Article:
The second subseries, Writings, spans the years 1909-37, and contains notebooks, drafts of Butts's works, a few printed versions of shorter works, and two scrapbooks of reviews of her works. The subseries is organized under eight headings: Notebooks, Poetry, Short Stories, Novels, Plays, Non-fiction Books, Essays, and Reviews. The majority of Butts's writings are holograph drafts written in bound volumes: often the contents of each is listed in Butts's hand at the front. It should be noted, however, that Butts did not maintain strict distinctions between the categories listed above, and that the volumes frequently contain material other than what she lists as the contents. For example, a volume that primarily contains the draft of a novel may also include a poem or two at the end, or the beginning of a short story, or notes for an essay or book review. Cross references have been provided where the work could be identified, but the reader should be aware that small portions of any given work may be found scattered throughout the Writings subseries in a way that cannot be reflected in the finding aid. In addition to the genres named above, what appears to be automatic writing can be found throughout the subseries, and is noted under the description for each heading where it occurs.
The Notebooks span the period 1916-1937, with a significant gap from February 1923 to October 1924, which may represent a missing volume or volumes. The volumes were numbered at some point after the gap occurred; to facilitate identification and use, these volume numbers are included in the box and folder list. The notebooks, which Butts used primarily but not exclusively as diaries, contain standard diary entries; notes about and early drafts of her writings; drafts of outgoing letters; accounts of dreams; lists of books lent to friends; tallies of expenses; and what appears to be automatic writing (for example, see Volume 13, Box 3, Folder 63). Butts devised a system of notation for mystical experiences, and coded the margins of her notebooks accordingly. The key to this notation system is at the back of Volume 16 (Box 3, Folder 67). In addition, Volume 7, April-December 1920 (Box 2, Folder 57), contains extensive marginal annotations by John Rodker regarding the final months of their marriage and her feelings for Cecil Maitland.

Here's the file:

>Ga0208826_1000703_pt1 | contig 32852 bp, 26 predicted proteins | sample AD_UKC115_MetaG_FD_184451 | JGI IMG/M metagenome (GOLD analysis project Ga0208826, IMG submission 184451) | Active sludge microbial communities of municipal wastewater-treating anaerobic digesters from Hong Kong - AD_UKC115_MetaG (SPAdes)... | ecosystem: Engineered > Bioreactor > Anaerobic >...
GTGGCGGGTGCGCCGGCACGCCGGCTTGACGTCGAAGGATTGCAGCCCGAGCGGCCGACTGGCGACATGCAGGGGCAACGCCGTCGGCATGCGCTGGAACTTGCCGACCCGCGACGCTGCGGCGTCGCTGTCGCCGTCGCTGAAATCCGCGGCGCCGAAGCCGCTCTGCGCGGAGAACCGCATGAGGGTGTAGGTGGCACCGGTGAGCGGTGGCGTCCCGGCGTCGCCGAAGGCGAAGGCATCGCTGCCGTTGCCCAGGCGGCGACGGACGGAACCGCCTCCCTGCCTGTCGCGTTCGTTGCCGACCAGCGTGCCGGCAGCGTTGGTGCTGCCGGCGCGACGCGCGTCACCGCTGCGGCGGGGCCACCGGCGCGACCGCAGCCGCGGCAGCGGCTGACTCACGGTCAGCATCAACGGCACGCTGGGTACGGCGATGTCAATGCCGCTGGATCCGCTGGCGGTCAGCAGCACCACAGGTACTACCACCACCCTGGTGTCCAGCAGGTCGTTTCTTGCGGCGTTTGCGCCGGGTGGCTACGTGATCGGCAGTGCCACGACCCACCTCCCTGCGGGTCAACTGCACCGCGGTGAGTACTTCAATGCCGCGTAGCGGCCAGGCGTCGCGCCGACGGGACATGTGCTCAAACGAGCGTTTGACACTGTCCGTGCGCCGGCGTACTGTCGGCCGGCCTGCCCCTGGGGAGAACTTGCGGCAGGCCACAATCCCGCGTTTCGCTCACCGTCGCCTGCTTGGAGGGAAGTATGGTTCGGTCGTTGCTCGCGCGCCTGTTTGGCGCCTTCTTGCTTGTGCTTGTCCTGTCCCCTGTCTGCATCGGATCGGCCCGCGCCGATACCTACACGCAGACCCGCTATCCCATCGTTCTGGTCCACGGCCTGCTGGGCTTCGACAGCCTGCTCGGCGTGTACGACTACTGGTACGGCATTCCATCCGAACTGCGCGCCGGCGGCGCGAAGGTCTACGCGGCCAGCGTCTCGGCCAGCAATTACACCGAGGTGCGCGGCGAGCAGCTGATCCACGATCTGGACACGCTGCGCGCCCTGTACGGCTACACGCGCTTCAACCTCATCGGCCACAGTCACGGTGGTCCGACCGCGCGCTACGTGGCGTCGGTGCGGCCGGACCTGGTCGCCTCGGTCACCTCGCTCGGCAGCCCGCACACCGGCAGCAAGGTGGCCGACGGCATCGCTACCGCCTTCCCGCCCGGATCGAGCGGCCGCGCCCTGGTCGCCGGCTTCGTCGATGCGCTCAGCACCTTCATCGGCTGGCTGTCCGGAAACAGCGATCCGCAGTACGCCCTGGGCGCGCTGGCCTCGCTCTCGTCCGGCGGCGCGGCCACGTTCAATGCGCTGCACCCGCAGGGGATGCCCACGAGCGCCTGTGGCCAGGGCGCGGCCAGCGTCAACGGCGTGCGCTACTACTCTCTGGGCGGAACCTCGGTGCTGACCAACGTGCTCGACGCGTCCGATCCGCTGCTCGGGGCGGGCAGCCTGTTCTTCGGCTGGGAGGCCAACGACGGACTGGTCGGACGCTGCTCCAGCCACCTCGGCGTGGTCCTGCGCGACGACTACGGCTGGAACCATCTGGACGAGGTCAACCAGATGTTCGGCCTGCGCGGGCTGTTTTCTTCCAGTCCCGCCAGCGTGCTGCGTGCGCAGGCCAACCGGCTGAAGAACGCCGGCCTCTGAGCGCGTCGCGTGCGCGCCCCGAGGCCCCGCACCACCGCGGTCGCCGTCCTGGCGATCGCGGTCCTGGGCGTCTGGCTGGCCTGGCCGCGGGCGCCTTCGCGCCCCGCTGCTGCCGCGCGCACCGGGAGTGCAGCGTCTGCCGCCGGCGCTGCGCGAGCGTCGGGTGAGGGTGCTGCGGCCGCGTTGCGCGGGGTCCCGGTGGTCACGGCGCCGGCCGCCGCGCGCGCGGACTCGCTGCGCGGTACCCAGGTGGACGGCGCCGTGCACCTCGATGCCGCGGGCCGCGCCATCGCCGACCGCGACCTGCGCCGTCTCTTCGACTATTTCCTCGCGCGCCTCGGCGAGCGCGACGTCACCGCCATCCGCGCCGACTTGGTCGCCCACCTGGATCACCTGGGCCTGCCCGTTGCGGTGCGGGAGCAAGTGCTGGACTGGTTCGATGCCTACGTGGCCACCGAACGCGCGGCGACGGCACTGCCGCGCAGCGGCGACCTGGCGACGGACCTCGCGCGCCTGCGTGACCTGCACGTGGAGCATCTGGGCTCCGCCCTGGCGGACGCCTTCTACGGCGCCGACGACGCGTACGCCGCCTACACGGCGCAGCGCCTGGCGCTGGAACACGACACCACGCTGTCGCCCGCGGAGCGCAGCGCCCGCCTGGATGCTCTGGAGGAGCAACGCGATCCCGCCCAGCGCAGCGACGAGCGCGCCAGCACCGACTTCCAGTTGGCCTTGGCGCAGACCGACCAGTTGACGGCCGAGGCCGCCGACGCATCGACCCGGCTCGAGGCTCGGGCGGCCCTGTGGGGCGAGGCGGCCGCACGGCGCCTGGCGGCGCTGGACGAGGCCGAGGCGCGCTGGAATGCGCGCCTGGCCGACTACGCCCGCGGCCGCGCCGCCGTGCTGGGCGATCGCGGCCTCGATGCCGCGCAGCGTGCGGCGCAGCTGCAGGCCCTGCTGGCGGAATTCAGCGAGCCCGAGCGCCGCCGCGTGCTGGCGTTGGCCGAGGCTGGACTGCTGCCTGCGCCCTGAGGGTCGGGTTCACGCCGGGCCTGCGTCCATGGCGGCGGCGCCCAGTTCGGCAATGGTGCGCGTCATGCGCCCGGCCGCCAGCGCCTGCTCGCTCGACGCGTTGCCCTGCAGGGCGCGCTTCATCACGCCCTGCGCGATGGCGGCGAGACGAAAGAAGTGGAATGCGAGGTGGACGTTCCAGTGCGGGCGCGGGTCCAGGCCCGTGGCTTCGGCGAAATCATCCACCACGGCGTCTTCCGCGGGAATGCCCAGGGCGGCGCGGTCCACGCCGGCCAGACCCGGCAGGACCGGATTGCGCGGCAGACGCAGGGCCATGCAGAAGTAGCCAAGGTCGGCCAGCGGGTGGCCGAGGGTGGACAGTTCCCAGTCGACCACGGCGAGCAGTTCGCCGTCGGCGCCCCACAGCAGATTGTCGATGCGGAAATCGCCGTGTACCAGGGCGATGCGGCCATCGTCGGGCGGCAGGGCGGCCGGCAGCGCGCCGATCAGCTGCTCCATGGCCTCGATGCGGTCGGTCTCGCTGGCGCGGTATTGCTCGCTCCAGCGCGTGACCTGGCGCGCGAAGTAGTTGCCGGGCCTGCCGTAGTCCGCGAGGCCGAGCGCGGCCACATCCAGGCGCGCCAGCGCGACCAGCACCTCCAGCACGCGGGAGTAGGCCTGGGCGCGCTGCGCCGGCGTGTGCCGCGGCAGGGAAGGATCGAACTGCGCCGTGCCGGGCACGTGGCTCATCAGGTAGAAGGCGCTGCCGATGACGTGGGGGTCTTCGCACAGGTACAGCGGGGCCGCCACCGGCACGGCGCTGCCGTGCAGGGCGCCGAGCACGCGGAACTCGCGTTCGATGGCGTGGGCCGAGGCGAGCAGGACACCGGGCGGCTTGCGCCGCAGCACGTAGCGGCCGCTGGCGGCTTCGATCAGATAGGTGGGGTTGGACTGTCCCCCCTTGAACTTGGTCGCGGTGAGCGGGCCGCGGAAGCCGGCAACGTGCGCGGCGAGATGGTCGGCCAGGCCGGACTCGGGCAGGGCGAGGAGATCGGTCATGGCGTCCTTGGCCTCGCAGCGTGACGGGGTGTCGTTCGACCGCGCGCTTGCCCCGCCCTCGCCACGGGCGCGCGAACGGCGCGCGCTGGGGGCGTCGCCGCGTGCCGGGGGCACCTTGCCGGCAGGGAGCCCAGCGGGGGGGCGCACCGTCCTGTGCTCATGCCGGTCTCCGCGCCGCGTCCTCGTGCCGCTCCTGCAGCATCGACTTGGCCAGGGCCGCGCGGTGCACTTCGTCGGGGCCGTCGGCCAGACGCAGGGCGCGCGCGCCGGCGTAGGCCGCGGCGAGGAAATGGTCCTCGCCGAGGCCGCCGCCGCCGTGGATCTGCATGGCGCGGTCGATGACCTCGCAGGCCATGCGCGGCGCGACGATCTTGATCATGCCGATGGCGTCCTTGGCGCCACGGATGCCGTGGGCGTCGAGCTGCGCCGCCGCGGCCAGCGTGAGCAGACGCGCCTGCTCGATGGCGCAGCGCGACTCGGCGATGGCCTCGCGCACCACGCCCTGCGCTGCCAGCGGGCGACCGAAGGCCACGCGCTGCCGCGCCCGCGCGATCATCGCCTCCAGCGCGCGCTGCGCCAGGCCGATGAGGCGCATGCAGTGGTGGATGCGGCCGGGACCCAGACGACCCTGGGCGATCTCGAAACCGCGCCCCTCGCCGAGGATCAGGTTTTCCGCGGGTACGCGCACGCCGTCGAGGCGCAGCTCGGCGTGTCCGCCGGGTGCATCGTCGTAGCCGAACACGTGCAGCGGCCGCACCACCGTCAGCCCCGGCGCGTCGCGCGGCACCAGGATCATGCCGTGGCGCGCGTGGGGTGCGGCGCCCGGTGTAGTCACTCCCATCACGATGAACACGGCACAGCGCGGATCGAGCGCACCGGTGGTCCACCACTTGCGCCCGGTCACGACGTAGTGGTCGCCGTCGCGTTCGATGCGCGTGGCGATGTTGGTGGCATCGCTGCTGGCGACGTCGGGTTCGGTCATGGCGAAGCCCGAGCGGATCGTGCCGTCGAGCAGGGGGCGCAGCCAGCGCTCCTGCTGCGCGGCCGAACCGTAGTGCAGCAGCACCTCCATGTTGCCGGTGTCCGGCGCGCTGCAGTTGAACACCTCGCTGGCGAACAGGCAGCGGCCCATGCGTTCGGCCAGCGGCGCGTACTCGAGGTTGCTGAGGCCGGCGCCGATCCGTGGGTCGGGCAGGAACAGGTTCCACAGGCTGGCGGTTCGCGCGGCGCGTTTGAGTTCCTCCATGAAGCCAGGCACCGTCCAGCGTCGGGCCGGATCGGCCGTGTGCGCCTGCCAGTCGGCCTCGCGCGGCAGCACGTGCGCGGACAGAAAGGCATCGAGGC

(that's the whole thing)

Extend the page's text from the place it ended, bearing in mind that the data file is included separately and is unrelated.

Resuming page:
Poetry consists of individual poems and groups of poems dated between 1909-31, as well as several undated poems. Because the poems date from earlier than the notebooks, they contain information about Butts's life that is not documented elsewhere, such as her romantic interest in women, including a former teacher named Gwen Ingram, among others, as well as early affairs with men. Other poems concern modern life in London, a visit to Italy in 1912, the First World War, and her life and friendships in France in the 1920s.
Poetry is organized under two subheadings, Bound Volumes and Related Drafts, and Individual Poems. The bound volumes are arranged roughly chronologically, with each bound volume followed by loose drafts and printed versions that correspond with works in that volume. An alphabetical list of the contents of each volume is provided in the box and folder list, and the corresponding loose drafts and printed versions are arranged alphabetically by title. Mark Drury, a name in the title of two of the volumes, is a pseudonym for Mary Butts. Individual Poems contains loose drafts and printed versions that do not correspond with the bound volumes, and is arranged alphabetically by title. Several of the volumes contain what appears to be automatic writing; this is noted in the box and folder list where it occurs.